Several time-saving tools can help you gain key product knowledge as you research. Tools and platforms intended for use by architects and the design community are the most helpful in terms of the technical specifications that you’ll need. 

For example, sites like Houzz are incredibly expansive, but target more of the residential/DIY market, while sites like Archiproducts are interested more in the architectural/commercial building products. Then you have platforms like BIMsmith, which helps the professional architectural audience download free Revit families and other 3D design files for products at the same time as performing product research. Depending on your scenario, you also may need to order material samples from a sample fulfilment source like Swatchbox.

sample fulfillment source

Finding the right platform for your needs – whether you’re a homeowner, architect, or other pro – will pay major dividends in the long run, for your current project and those in the future.

3. Prioritize Fit Before Price

As mentioned previously, it’s incredibly tempting to want to immediately compare prices between similar products. However, it’s important to consider a few things before you let price occupy your entire attention.

First, it’s important to remember the investment that any building project represents. Of course, if you’re funding the project, it’s hard to forget price! But try to separate the thought of more expensive products pushing you over your budget with the thought of choosing the right product that will make your investment more sound and trustworthy for years to come.

Second, one can never underestimate the importance of product installation. Fast and easy installation of a pricier product can more than make up for the cost difference between it and a cheaper product. Sometimes poor design, sloppy manufacturing habits, or confusion caused by international sourcing can cause substantial installation delays or even change orders. By the time the dust has cleared from a bad installation, price can often double or triple what it would have cost to choose the better, slightly more expensive alternative.

Finally, remember that price is not always congruent with value. Basic consumer economics enable us to forecast whether a more expensive product is likely to result in the same, less, or more value for the final project than its inexpensive counterpart. In many cases, a more expensive product will hold its own because of the value it adds to the project. But there is also a decent chance that it won’t. Leverage your past experience, as well as the experience of others via online reviews, to best judge whether a higher price is justifiable.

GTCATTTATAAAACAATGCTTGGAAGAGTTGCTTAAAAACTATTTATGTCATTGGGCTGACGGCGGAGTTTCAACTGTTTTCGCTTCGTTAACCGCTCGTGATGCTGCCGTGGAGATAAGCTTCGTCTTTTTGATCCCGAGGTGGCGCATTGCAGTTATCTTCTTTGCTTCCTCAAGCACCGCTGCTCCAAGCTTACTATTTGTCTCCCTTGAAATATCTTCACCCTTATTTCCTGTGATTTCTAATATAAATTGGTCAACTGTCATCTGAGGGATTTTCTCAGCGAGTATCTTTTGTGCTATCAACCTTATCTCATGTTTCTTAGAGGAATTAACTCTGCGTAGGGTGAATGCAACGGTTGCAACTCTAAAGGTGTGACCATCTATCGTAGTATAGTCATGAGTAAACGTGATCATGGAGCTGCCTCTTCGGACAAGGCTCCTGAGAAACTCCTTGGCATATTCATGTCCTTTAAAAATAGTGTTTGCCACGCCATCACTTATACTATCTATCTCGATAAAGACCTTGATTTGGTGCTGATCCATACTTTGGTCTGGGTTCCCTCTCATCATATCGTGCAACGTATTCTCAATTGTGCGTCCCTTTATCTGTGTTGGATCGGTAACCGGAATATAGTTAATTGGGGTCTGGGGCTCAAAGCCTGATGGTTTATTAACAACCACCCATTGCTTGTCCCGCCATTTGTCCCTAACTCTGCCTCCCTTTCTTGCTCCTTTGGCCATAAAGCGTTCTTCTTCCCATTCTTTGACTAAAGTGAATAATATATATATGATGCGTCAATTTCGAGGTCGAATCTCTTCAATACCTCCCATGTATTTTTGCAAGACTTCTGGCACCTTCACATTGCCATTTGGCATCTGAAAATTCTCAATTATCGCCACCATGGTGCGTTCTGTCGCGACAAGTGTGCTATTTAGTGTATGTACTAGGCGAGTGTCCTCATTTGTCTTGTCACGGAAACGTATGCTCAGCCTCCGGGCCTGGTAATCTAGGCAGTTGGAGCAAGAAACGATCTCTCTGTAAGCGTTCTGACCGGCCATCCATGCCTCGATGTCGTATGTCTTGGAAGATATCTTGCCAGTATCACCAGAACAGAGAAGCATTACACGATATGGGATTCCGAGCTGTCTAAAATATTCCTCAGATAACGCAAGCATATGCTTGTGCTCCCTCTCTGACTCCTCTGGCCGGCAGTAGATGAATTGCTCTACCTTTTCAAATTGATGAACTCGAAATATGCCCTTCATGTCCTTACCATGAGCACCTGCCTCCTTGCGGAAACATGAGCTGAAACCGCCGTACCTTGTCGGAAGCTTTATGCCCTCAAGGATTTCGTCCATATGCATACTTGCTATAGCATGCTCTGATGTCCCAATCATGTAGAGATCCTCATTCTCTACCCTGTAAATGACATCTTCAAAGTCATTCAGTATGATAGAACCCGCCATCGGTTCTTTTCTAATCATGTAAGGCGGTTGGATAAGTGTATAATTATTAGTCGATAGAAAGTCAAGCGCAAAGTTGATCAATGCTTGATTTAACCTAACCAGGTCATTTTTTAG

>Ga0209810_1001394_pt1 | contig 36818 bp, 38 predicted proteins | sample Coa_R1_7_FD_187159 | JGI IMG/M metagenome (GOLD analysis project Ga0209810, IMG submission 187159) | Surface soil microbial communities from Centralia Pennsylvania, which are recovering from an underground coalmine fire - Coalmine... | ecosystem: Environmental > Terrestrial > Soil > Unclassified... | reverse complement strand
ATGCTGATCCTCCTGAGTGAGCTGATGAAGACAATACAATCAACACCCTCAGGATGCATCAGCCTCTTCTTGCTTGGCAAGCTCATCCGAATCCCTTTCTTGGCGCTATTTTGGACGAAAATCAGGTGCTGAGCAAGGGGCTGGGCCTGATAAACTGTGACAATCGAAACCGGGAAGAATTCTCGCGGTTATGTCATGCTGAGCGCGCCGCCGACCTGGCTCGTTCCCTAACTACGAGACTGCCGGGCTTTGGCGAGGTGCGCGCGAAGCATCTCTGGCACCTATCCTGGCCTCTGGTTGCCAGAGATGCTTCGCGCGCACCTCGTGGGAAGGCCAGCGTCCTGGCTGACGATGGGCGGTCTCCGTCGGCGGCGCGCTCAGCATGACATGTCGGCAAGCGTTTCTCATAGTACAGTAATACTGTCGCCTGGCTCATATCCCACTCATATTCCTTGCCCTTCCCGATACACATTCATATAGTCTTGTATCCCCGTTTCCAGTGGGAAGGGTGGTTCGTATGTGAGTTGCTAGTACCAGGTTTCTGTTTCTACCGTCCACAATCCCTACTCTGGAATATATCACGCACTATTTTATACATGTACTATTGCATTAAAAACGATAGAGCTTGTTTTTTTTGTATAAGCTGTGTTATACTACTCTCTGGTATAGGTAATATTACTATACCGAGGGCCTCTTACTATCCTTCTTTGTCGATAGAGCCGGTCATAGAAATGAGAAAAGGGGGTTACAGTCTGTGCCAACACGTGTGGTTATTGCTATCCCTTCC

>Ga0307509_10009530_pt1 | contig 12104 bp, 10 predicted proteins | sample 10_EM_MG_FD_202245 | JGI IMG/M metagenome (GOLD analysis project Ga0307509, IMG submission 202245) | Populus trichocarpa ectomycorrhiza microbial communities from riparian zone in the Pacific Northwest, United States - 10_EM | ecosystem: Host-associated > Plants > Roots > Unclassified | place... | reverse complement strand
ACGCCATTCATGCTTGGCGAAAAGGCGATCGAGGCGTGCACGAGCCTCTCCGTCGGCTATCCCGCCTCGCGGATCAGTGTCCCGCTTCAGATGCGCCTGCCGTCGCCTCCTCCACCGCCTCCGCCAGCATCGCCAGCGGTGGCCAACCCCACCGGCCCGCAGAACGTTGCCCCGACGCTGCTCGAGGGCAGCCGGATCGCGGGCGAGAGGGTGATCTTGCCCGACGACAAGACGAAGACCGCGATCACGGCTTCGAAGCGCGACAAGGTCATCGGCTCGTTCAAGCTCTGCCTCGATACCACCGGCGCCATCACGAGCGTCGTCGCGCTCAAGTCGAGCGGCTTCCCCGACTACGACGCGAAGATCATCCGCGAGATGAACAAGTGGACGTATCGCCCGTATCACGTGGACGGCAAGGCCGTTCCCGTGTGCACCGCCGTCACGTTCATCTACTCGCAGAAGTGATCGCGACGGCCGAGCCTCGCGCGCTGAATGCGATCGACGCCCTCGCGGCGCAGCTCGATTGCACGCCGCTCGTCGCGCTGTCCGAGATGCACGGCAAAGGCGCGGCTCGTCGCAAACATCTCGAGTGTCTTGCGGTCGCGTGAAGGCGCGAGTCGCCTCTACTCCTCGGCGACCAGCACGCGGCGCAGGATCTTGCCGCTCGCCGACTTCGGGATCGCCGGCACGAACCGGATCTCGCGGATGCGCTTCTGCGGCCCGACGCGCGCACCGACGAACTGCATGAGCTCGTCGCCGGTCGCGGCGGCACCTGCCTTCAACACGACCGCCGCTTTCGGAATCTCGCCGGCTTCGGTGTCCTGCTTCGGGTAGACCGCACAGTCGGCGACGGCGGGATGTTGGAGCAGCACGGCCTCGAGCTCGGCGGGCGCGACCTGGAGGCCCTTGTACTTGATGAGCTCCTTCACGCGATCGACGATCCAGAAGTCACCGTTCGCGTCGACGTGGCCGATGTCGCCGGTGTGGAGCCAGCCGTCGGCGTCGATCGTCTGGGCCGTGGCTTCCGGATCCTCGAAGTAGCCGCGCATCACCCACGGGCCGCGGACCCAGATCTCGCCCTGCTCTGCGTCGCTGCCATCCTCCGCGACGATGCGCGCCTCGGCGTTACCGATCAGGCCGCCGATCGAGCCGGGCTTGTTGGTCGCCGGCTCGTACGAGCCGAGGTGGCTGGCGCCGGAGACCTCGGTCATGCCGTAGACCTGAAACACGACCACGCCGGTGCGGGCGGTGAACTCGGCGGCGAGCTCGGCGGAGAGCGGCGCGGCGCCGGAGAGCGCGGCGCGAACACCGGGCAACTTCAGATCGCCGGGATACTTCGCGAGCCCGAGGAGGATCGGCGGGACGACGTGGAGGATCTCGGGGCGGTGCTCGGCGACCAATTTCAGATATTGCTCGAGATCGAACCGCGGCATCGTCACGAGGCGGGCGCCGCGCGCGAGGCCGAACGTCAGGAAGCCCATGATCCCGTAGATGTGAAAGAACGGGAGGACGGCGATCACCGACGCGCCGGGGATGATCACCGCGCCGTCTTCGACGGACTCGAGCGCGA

If you find yourself unable to escape the grasp of price-consciousness (perhaps you have an overbearing owner looking over your shoulder at all times), the best thing is to always incorporate multiple options for each product need. You may want to choose an ideal product to recommend, but include a lower-priced alternative at the same time in case the issue is insurmountable.

Product Research is a Process

When it comes to researching the best products for building design, keep in mind that every minute spent researching is an investment in the quality and value of the final build. 

It will take time, and it will take effort. You will learn lessons along the way, some by making mistakes. But it’s all part of the process. Embrace your inspiration to work on the project in the first place and let it fuel you to dive headfirst into the nitty-gritty details of product research!

Ethan Adams

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Ethan Adams is a writer and marketer for Anguleris Technologies, a company that helps architects and other building professionals work more seamlessly with building product manufacturers through Building Information Modeling (BIM) and Revit content creation, samples, and specifications.